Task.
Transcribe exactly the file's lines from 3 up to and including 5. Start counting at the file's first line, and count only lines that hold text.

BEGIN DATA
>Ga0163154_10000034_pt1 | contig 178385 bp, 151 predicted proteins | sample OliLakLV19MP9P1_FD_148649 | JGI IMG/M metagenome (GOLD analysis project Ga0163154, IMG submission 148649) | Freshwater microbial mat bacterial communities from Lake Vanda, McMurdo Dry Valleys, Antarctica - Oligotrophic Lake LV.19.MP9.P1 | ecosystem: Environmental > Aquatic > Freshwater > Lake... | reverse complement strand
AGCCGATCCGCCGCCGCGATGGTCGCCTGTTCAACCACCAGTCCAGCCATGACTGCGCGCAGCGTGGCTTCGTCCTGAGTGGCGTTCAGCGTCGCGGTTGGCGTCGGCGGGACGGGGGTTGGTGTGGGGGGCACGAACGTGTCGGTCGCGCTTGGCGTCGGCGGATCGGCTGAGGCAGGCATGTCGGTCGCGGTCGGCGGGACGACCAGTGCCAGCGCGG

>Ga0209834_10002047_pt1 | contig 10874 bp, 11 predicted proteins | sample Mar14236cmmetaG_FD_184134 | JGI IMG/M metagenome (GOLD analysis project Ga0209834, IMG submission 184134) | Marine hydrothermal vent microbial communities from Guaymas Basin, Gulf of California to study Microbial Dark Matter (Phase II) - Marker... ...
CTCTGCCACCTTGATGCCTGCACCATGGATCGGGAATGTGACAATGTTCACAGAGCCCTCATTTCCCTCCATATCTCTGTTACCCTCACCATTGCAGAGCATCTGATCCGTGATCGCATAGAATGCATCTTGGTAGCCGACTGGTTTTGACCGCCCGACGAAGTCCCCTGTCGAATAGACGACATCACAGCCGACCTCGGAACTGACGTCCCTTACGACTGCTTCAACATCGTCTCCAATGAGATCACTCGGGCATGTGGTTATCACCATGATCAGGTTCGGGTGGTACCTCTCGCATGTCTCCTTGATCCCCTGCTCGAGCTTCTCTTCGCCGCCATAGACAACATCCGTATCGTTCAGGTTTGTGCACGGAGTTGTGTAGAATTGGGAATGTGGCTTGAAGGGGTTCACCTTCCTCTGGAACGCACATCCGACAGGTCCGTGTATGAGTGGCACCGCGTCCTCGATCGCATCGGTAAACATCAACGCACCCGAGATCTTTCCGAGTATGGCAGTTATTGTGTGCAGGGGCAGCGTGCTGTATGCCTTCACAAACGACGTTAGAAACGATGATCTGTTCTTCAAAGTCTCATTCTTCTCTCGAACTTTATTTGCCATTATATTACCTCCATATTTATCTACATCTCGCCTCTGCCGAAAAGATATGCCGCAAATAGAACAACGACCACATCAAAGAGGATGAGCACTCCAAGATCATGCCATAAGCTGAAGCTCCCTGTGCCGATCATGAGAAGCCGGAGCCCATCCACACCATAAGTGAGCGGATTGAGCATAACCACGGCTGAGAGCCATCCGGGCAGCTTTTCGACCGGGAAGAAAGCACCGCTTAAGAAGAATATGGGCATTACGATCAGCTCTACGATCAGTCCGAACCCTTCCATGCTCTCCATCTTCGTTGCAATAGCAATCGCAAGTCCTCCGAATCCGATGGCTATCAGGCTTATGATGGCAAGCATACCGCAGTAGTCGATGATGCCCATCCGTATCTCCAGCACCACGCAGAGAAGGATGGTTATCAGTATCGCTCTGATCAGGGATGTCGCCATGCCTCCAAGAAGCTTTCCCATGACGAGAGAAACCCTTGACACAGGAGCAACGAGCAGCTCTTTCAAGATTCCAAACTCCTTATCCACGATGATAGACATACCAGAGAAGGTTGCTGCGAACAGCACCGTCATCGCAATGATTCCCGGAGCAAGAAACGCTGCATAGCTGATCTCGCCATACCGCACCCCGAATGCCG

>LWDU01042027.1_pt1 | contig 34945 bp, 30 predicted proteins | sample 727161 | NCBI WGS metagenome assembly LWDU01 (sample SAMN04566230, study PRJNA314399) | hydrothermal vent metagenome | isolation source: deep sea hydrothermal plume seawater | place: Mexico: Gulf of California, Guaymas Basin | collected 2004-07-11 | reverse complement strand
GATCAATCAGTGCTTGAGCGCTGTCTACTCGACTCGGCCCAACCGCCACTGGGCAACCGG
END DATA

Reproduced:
>Ga0209834_10002047_pt1 | contig 10874 bp, 11 predicted proteins | sample Mar14236cmmetaG_FD_184134 | JGI IMG/M metagenome (GOLD analysis project Ga0209834, IMG submission 184134) | Marine hydrothermal vent microbial communities from Guaymas Basin, Gulf of California to study Microbial Dark Matter (Phase II) - Marker... ...
CTCTGCCACCTTGATGCCTGCACCATGGATCGGGAATGTGACAATGTTCACAGAGCCCTCATTTCCCTCCATATCTCTGTTACCCTCACCATTGCAGAGCATCTGATCCGTGATCGCATAGAATGCATCTTGGTAGCCGACTGGTTTTGACCGCCCGACGAAGTCCCCTGTCGAATAGACGACATCACAGCCGACCTCGGAACTGACGTCCCTTACGACTGCTTCAACATCGTCTCCAATGAGATCACTCGGGCATGTGGTTATCACCATGATCAGGTTCGGGTGGTACCTCTCGCATGTCTCCTTGATCCCCTGCTCGAGCTTCTCTTCGCCGCCATAGACAACATCCGTATCGTTCAGGTTTGTGCACGGAGTTGTGTAGAATTGGGAATGTGGCTTGAAGGGGTTCACCTTCCTCTGGAACGCACATCCGACAGGTCCGTGTATGAGTGGCACCGCGTCCTCGATCGCATCGGTAAACATCAACGCACCCGAGATCTTTCCGAGTATGGCAGTTATTGTGTGCAGGGGCAGCGTGCTGTATGCCTTCACAAACGACGTTAGAAACGATGATCTGTTCTTCAAAGTCTCATTCTTCTCTCGAACTTTATTTGCCATTATATTACCTCCATATTTATCTACATCTCGCCTCTGCCGAAAAGATATGCCGCAAATAGAACAACGACCACATCAAAGAGGATGAGCACTCCAAGATCATGCCATAAGCTGAAGCTCCCTGTGCCGATCATGAGAAGCCGGAGCCCATCCACACCATAAGTGAGCGGATTGAGCATAACCACGGCTGAGAGCCATCCGGGCAGCTTTTCGACCGGGAAGAAAGCACCGCTTAAGAAGAATATGGGCATTACGATCAGCTCTACGATCAGTCCGAACCCTTCCATGCTCTCCATCTTCGTTGCAATAGCAATCGCAAGTCCTCCGAATCCGATGGCTATCAGGCTTATGATGGCAAGCATACCGCAGTAGTCGATGATGCCCATCCGTATCTCCAGCACCACGCAGAGAAGGATGGTTATCAGTATCGCTCTGATCAGGGATGTCGCCATGCCTCCAAGAAGCTTTCCCATGACGAGAGAAACCCTTGACACAGGAGCAACGAGCAGCTCTTTCAAGATTCCAAACTCCTTATCCACGATGATAGACATACCAGAGAAGGTTGCTGCGAACAGCACCGTCATCGCAATGATTCCCGGAGCAAGAAACGCTGCATAGCTGATCTCGCCATACCGCACCCCGAATGCCG

>LWDU01042027.1_pt1 | contig 34945 bp, 30 predicted proteins | sample 727161 | NCBI WGS metagenome assembly LWDU01 (sample SAMN04566230, study PRJNA314399) | hydrothermal vent metagenome | isolation source: deep sea hydrothermal plume seawater | place: Mexico: Gulf of California, Guaymas Basin | collected 2004-07-11 | reverse complement strand